Gingerbread House from a Kit

Or, take the easier route with a store-bought kit. A Spoonful of Sugar Designs shares their Ikea kit. Lovely. These kits are easy to find in many stores during the holiday season. In case you want the ease of shopping online, this gingerbread house kit is the #1 Best Seller on Amazon (affiliate).

Seven ways to make a gingerbread house | Tinkerlab

Gingerbread Matzo House

Not exactly gingerbread, but we made these jelly bean matzo houses earlier this year and I couldn’t resist sharing, just to show that with some icing and candy, you can turn just about anything into a house.

Matzoh gingerbread house

More Handmade Holiday Projects

How to make Easy Salt Dough Ornaments and part 2: How to Paint Salt Dough Ornaments

Skip the candy-filled advent calendar and make a DIY Activity Advent Calendar

Make a Snowflake Collage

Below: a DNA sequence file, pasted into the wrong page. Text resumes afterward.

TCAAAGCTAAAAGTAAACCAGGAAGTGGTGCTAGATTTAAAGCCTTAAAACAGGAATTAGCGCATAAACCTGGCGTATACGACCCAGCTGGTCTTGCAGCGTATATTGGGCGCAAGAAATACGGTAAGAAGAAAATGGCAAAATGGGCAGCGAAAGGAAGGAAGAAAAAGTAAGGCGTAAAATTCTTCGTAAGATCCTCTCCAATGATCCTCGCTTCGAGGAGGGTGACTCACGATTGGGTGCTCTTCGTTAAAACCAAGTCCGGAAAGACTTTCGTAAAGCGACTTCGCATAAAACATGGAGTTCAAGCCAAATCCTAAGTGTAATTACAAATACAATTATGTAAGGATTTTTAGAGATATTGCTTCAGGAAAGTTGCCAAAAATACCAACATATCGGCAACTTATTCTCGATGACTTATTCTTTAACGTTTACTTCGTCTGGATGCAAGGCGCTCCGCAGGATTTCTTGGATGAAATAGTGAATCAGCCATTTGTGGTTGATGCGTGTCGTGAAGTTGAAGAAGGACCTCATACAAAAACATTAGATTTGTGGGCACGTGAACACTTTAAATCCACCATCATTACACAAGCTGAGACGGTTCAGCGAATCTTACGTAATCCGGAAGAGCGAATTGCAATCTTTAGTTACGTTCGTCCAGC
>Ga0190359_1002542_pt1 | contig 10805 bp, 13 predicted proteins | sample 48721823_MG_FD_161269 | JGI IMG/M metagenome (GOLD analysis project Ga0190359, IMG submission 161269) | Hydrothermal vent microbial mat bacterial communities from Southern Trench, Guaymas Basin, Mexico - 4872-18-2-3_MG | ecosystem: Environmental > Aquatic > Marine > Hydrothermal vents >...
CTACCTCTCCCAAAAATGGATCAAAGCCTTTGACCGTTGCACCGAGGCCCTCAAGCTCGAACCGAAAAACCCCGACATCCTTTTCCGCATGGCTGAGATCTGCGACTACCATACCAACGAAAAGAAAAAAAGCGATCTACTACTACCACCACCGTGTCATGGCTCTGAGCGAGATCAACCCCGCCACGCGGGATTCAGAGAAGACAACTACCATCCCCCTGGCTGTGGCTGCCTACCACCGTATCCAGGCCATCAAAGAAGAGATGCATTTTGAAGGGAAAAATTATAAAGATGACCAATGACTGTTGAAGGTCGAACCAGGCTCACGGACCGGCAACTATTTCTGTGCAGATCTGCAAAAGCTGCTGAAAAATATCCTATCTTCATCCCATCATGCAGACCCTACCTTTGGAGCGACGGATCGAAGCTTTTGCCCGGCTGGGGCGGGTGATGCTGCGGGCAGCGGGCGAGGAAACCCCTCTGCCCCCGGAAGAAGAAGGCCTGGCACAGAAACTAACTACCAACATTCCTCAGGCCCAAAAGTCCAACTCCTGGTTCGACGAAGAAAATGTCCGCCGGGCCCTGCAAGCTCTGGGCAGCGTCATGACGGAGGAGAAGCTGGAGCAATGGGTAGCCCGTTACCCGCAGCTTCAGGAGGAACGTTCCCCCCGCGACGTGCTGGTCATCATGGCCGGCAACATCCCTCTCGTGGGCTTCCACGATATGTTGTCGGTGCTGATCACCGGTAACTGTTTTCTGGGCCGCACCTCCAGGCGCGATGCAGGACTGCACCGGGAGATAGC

Make a Frozen Wreath

Winter Craft Collage Invitation

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How to Make a Gingerbread House Using a Mold

Have you ever made a gingerbread house? 

Last year, my 2-year old and I made super simple graham cracker gingerbread houses. I’m not even sure if you can call them gingerbread houses since they were made from graham crackers. Hmmm.

But making a real, bonafide gingerbread house: this was new territory for me, and I wasn’t prepared for how much trouble I would have with it.

After a few tears were shed and lessons learned, I thought I’d share my experience and a host of others so that you won’t have to go through the growing pains I went through.

How to Make a Gingerbread House (using a mold).'s still homemade. :) |

Use a gingerbread house mold

To make our house, we started with a Gingerbread House Mold similar to this one (affiliate link). You simply make the dough and then press it right into the mold. Brilliant!

To make it even simpler, we made a batch of gingerbread with the recipe from the Trader Joe’s gingerbread baking mix. So easy.

My kids enjoyed pressing it into the mold and my 3 year old helped pop the cookies out once they cooled. So far, so good!

How to Make a Gingerbread House (using a mold).'s still homemade. :) |

Candy Toppings for Gingerbread Houses

While the dough was cooling, we went candy shopping! Mmmm. This may have been the funnest part.

Since this was mostly new to me, I asked my Facebook friends for recommendations and they had the BEST ideas (clearly, my fans are professionals).